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College of Arts and Sciences

  • Image shows various mockups of a style guide for the House Legislative Oversight Committee, including color scheme, typefaces and logos.

SVAD students bring design and function to legislative committee

A group of design students put their skills into action this semester to help a South Carolina legislative committee streamline its communications. In just three weeks, 13 graphic designers collaborated to create engaging and accessible options to help the committee more effectively communicate with the public. 

In July, the SC House Legislative Oversight Committee (HLOC) reached out to the University of South Carolina for help improving its publication and product designs to make them more useful. Meena Khalili’s Graphic Design + Illustration BFA students answered that call.

“This generation of students takes government very seriously, and they wanted to be sure to make a lasting impact,” says Khalili, an associate professor of studio art. 

To achieve this impact, the students met with committee members to find out more about their unique needs. They learned their top priorities were to solve challenges with text readability on print materials, website accessibility, functionality and overall impact. 

Khalili often connects her students to organizations in the community that need assistance with design. But up to this point, most of Khalili’s UofSC students had not worked with such a high-profile client. Working with HLOC gave them an opportunity to make a difference in the lives of everyone across South Carolina. 

“They got to support everyone in this state,” says Khalili. “We are all online, so the more easily we understand how the systems in our state work for us, the better we can support our state, and the students got to help with that.”  

As the investigative committee for the entire House of Representatives, HLOC must ensure that state agencies operate as efficiently as possible. The committee suggests ways to improve agencies while keeping the public informed about their policies. 

That oversight turned self-reflective this summer when the committee realized its own communications were lacking in accessibility and efficiency.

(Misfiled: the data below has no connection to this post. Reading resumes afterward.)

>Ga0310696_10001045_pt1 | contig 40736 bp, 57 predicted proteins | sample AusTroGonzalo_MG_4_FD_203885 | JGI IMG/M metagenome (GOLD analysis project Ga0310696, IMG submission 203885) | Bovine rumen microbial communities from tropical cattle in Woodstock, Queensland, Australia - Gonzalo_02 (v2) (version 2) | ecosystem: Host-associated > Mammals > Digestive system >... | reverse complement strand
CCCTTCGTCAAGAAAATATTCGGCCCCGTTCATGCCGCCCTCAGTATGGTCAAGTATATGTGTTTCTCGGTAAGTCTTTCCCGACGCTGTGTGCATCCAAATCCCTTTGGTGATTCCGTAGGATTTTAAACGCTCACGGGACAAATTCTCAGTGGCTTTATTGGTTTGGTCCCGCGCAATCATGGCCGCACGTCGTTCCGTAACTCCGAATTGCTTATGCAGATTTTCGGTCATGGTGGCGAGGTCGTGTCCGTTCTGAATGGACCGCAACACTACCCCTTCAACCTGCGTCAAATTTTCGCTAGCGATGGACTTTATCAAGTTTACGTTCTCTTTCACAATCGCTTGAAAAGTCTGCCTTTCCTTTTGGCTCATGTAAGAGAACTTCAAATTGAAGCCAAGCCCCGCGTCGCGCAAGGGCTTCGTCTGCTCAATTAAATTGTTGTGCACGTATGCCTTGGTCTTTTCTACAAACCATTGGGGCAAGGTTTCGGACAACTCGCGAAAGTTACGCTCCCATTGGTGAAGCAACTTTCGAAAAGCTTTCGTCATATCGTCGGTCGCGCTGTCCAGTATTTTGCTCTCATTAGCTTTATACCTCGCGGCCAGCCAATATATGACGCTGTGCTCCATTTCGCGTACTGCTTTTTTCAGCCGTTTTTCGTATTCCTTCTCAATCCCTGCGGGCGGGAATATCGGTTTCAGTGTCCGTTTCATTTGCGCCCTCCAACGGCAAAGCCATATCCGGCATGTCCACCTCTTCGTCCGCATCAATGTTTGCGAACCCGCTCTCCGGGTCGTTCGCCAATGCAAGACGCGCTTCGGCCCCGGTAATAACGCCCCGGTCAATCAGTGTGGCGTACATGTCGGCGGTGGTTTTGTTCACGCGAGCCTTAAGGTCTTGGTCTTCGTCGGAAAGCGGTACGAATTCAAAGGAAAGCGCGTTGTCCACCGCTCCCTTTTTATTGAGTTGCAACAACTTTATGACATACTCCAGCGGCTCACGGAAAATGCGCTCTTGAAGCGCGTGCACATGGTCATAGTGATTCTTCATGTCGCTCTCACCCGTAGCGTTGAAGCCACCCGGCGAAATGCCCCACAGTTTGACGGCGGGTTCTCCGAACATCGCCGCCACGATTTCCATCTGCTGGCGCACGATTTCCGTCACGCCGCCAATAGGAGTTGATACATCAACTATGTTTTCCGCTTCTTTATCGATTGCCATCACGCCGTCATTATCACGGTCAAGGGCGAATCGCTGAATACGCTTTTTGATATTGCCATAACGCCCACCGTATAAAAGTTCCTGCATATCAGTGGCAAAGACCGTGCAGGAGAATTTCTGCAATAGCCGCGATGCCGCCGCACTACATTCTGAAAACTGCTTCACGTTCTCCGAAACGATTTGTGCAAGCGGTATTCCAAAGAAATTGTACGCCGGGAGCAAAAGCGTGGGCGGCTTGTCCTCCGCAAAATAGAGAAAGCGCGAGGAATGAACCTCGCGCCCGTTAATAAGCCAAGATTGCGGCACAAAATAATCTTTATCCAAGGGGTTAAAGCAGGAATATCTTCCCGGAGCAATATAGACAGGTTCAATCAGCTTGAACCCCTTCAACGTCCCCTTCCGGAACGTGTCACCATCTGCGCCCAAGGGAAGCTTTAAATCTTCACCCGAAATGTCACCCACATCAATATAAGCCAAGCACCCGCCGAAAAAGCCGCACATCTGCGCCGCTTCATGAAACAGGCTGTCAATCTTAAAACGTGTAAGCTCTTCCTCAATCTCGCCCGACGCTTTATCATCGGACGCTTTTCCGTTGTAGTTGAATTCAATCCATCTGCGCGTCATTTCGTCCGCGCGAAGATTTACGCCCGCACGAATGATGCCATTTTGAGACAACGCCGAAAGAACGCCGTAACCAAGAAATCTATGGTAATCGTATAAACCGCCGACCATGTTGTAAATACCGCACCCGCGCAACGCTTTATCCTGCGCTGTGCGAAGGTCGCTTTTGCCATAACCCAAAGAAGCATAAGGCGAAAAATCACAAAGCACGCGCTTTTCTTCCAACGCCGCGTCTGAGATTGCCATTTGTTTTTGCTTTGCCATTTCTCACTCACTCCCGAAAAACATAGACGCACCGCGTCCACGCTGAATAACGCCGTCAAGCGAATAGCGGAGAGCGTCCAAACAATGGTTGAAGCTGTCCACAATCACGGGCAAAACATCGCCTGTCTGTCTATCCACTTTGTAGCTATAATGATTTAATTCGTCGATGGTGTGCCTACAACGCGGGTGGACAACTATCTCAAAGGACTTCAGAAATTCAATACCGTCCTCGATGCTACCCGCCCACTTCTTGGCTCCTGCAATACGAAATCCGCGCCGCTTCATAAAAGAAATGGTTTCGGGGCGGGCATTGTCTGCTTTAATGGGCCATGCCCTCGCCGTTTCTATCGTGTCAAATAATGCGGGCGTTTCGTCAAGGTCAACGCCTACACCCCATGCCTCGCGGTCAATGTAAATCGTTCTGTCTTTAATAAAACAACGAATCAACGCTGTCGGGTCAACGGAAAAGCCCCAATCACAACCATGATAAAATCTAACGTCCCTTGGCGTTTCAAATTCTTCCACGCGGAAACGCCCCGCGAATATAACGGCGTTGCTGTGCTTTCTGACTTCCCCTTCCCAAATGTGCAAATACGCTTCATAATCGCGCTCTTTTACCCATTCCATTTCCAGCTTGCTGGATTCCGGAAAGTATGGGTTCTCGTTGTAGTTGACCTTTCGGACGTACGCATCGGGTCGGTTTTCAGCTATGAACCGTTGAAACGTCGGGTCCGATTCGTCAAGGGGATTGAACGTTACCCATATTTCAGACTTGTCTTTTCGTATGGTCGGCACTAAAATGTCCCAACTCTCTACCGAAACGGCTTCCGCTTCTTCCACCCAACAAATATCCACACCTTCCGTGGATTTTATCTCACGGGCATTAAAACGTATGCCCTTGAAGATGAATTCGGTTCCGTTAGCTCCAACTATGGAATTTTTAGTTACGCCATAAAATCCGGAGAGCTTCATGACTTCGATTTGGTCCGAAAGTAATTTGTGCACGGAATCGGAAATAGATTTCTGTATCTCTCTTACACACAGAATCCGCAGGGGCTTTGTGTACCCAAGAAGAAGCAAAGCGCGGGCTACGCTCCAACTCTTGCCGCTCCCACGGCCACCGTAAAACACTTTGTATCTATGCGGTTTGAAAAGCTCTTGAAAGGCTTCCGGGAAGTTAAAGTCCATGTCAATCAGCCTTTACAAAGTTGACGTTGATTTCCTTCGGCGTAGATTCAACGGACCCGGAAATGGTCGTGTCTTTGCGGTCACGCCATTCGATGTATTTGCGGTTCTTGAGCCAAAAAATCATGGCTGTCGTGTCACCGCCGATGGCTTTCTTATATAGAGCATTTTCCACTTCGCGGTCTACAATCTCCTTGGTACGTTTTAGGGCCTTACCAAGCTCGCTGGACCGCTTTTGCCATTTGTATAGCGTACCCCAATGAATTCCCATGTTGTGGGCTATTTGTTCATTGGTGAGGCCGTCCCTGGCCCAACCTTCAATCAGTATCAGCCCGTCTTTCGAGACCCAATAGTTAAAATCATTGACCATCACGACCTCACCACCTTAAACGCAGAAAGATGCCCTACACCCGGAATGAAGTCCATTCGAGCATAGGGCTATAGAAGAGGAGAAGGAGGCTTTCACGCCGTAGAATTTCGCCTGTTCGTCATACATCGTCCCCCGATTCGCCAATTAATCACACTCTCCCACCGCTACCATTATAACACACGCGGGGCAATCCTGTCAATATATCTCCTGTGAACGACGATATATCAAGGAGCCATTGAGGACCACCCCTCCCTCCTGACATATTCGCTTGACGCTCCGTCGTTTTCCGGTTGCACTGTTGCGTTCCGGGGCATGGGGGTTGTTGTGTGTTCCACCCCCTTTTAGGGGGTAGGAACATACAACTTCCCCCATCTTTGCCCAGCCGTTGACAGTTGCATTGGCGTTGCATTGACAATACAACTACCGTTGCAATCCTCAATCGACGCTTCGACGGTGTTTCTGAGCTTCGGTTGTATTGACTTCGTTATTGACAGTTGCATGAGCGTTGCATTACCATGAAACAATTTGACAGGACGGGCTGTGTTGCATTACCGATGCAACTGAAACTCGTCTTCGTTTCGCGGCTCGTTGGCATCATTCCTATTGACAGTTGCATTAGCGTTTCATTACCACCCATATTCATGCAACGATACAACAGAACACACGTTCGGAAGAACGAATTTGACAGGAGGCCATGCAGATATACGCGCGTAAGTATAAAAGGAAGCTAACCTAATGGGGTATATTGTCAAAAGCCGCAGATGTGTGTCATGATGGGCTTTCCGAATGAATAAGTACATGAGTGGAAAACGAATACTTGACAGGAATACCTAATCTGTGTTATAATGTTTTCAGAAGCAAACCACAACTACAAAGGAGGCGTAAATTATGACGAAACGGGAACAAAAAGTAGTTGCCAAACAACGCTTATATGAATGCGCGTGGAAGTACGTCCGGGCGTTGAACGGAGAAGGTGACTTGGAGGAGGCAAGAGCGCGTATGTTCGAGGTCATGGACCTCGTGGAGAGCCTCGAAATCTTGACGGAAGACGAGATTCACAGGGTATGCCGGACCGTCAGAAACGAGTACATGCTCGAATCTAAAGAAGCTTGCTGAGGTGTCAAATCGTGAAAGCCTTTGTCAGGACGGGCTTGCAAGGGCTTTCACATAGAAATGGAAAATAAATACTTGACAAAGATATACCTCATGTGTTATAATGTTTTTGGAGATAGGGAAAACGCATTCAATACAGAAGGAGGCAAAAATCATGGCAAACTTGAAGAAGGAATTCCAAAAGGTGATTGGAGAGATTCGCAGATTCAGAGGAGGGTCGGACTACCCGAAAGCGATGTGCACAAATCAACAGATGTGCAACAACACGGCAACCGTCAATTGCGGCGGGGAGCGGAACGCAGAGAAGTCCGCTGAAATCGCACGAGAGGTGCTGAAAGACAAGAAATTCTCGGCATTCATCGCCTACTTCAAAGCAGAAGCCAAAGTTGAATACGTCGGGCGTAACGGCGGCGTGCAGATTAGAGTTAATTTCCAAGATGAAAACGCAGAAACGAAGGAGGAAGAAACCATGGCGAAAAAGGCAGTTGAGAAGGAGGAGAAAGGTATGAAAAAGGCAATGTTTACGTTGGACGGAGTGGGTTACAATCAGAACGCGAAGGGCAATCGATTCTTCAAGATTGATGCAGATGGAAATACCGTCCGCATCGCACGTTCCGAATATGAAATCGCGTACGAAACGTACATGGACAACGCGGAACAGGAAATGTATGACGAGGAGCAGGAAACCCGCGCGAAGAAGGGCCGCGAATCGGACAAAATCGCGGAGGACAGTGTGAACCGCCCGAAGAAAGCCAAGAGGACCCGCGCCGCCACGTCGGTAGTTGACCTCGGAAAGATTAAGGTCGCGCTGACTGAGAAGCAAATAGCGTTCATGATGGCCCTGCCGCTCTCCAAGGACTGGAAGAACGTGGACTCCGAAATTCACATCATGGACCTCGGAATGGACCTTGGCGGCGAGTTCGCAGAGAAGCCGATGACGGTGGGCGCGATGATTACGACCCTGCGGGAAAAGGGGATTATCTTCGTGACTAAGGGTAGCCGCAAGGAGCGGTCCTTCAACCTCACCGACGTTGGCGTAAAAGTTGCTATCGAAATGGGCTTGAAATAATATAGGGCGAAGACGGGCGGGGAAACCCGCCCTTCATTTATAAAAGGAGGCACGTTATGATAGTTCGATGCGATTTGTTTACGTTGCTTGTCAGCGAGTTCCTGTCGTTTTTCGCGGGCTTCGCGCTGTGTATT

Jadyn Velpula, a junior art studio major, worked on design for the committee’s weekly newsletter. She created new icons to establish visual consistency throughout the redesign.  

Velpula says having the trust of the committee to make design decisions was an important experience and a big step toward what it will be like working in her eventual career. 

“I loved having a level of creative control over what to deliver to the committee,” Velpula says. “They presented us with a problem and asked us to do what we think is best. We were not only able to pitch our new designs back to them but explain to them why we made certain artistic choices.” 

Velpula says this experience gave her a better understanding of what it will be like designing as a professional for clients who may not have much background in design. That was a major factor in how the students approached their design presentations, because, along with the challenges of designing for such an important client, the students learned they’d have to create designs using one of the few programs that HLOC has access to — Microsoft Word. 

While it was a challenge, Khalili says the students came prepared and they were able to navigate the barrier with ease. 

“Like many of our clients, the committee has access to limited software,” Khalili says. “But the first question the students asked was, ‘What programs do you use?’ That was the moment I knew they had it in the bag.” 

The committee recognized Khalili and her students at the start of its Oct. 4 meeting, and again on Oct. 24, where the committee utilized the new presentation format for its most recent findings. 

The updates include visual solutions that will make it easier for lawmakers to see the important data points in their presentations and a new identity system which includes logos, websafe typefaces and even incorporates elements from the Columbia flag, designed by SVAD alumnus Nate Puza. Eventually, the committee will also adopt a streamlined website with an intuitive search option, once it has been finalized. 

Khalili’s students won’t get much downtime after completing the HLOC redesign. Their other clients this semester include the First Year Reading Experience and UofSC’s women’s soccer team. All the hands-on experience serves as invaluable preparation for entering the job market, Khalili says. 

“By senior year, the students are used to talking about and presenting their work, that sets them up for job success,” she says. “Their level of professionalism is the kind that employers can trust.”

SVAD students will soon have even more opportunities to engage with the community. With the support of the college’s McCausland Innovation Fund, Khalili and other design faculty members are creating a student-run design studio that will give students even more opportunities to complete projects for external clients. 


Challenge the conventional. Create the exceptional. No Limits.